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Assessment of the global Copernicus, NASADEM, ASTER and AW3D digital elevation models in Central and Southern Africa

Lookup NU author(s): Chukwuma Okolie, Professor Jon MillsORCiD, Dr Maria-Valasia PeppaORCiD



This work is licensed under a Creative Commons Attribution 4.0 International License (CC BY 4.0).


© 2024 Wuhan University. Published by Informa UK Limited, trading as Taylor & Francis Group. Validation studies of global Digital Elevation Models (DEMs) in the existing literature are limited by the diversity and spread of landscapes, terrain types considered and sparseness of groundtruth. Moreover, there are knowledge gaps on the accuracy variations in rugged and complex landscapes, and previous studies have often not relied on robust internal and external validation measures. Thus, there is still only partial understanding and limited perspective of the reliability and adequacy of global DEMs for several applications. In this study, we utilize a dense spread of LiDAR groundtruth to assess the vertical accuracies of four medium-resolution, readily available, free-access and global coverage 1 arc-second (30 m) DEMs: NASADEM, ASTER GDEM, Copernicus GLO-30, and ALOS World 3D (AW3D). The assessment is carried out at landscapes spread across Cape Town, Southern Africa (urban/industrial, agricultural, mountain, peninsula and grassland/shrubland) and forested national parks in Gabon, Central Africa (low-relief tropical rainforest and high-relief tropical rainforest). The statistical analysis is based on robust accuracy metrics that cater for normal and non-normal elevation error distribution, and error ranking. In Cape Town, Copernicus DEM generally had the least vertical error with an overall Mean Error (ME) of 0.82 m and Root Mean Square Error (RMSE) of 2.34 m while ASTER DEM had the poorest performance. However, ASTER GDEM and NASADEM performed better in the low-relief and high-relief tropical forests of Gabon. Generally, the DEM errors have a moderate to high positive correlation in forests, and a low to moderate positive correlation in mountains and urban areas. Copernicus DEM showed superior vertical accuracy in forests with less than 40% tree cover, while ASTER and NASADEM performed better in denser forests with tree cover greater than 70%. This study is a robust regional assessment of these global DEMs.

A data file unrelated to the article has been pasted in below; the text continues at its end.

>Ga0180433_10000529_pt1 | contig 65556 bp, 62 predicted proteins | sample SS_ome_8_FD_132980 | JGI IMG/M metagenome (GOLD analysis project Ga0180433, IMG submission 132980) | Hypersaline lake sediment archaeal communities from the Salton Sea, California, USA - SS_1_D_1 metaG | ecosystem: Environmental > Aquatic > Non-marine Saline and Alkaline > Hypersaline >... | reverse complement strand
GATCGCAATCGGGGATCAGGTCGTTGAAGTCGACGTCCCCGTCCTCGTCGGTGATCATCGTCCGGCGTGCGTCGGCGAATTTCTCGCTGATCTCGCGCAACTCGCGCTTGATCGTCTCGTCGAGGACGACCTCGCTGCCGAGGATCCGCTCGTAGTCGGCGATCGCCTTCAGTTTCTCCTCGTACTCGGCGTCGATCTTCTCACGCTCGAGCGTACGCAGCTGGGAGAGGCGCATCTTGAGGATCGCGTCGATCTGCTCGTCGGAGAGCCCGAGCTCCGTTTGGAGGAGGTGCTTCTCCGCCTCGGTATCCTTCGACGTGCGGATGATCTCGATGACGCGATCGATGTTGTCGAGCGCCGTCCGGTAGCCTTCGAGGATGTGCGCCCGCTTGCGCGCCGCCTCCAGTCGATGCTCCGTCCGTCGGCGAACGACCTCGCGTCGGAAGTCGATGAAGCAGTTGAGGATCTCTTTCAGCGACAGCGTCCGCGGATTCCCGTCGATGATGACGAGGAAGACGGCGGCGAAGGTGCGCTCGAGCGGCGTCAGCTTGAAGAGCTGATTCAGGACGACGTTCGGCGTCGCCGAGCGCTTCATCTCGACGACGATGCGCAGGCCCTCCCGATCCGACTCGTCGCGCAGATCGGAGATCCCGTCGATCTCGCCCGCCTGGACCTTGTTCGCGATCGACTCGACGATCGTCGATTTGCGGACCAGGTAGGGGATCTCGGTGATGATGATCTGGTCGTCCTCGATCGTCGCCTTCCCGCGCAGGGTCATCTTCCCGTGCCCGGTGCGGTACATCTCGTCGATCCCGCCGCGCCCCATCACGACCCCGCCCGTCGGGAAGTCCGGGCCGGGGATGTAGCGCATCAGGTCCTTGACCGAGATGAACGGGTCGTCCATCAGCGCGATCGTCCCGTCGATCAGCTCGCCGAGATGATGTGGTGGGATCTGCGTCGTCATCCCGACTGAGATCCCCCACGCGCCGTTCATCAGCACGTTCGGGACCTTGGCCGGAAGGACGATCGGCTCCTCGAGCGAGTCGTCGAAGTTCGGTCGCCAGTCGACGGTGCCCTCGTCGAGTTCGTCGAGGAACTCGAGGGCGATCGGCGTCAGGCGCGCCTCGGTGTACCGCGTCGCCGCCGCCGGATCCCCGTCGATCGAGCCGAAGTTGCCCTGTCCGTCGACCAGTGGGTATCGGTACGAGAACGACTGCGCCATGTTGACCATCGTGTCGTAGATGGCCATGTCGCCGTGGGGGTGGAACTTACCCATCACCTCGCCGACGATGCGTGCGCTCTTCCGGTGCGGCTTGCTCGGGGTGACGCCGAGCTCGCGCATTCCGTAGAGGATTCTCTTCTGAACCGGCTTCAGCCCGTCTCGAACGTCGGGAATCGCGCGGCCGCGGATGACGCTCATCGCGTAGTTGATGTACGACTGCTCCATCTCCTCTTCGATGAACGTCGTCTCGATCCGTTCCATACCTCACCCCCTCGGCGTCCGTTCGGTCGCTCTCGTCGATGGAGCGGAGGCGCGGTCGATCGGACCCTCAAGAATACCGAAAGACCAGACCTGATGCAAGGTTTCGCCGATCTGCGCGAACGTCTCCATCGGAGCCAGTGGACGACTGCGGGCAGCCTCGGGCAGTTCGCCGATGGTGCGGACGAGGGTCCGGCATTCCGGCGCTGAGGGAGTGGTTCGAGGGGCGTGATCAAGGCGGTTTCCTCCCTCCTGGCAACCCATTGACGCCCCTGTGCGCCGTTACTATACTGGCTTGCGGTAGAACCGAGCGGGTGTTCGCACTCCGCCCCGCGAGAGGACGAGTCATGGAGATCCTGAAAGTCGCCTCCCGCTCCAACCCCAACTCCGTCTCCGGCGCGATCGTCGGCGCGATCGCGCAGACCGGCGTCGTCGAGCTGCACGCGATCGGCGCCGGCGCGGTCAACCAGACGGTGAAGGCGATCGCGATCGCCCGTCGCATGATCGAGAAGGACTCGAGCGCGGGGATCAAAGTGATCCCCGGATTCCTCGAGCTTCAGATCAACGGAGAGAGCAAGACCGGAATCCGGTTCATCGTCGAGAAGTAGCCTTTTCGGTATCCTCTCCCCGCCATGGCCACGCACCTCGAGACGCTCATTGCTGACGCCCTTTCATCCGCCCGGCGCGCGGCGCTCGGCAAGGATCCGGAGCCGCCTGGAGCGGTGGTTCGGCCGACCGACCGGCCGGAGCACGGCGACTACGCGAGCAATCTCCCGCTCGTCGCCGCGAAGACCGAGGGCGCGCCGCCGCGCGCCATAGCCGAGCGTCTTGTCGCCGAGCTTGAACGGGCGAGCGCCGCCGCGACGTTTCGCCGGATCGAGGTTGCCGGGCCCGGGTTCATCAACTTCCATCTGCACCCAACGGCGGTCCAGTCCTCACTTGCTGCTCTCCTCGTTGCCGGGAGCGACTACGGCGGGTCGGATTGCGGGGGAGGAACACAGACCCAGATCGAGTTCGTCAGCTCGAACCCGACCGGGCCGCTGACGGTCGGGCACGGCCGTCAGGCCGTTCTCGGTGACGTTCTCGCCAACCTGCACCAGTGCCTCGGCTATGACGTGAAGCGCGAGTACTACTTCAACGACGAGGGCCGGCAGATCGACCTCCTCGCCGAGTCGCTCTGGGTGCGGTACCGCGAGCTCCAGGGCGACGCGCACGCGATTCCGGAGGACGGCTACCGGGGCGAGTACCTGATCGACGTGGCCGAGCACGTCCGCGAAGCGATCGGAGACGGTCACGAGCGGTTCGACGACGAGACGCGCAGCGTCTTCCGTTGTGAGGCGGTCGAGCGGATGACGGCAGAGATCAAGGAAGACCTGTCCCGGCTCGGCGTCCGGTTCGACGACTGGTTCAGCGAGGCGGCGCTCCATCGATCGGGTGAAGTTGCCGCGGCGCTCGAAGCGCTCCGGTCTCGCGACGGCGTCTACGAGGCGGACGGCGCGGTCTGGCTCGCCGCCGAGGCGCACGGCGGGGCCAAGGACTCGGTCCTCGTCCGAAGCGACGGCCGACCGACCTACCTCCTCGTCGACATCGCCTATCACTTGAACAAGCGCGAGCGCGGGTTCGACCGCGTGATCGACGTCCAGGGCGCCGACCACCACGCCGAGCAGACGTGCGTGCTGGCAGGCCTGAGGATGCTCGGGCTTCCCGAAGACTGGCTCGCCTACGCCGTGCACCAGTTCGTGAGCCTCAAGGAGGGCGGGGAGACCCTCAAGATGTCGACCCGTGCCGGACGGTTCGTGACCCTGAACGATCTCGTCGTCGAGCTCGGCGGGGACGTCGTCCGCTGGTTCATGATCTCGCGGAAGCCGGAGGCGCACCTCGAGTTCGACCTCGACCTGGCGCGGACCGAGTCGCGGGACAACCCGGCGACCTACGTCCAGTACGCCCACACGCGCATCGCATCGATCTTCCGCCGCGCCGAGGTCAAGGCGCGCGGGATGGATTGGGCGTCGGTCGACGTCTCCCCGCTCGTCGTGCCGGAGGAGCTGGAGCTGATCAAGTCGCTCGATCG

Publication metadata

Author(s): Okolie CJ, Mills JP, Adeleke AK, Smit JL, Peppa MV, Altunel AO, Arungwa ID

Publication type: Article

Publication status: Published

Journal: Geo-Spatial Information Science

Year: 2024

Pages: Epub ahead of print

Online publication date: 01/02/2024

Acceptance date: 11/12/2023

Date deposited: 20/02/2024

ISSN (print): 1009-5020

ISSN (electronic): 1993-5153

Publisher: Taylor & Francis


DOI: 10.1080/10095020.2023.2296010


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Funder referenceFunder name
Commonwealth Scholarship Commission and the Foreign, Commonwealth and Development Office, UK
University of Cape Town Postgraduate Funding Office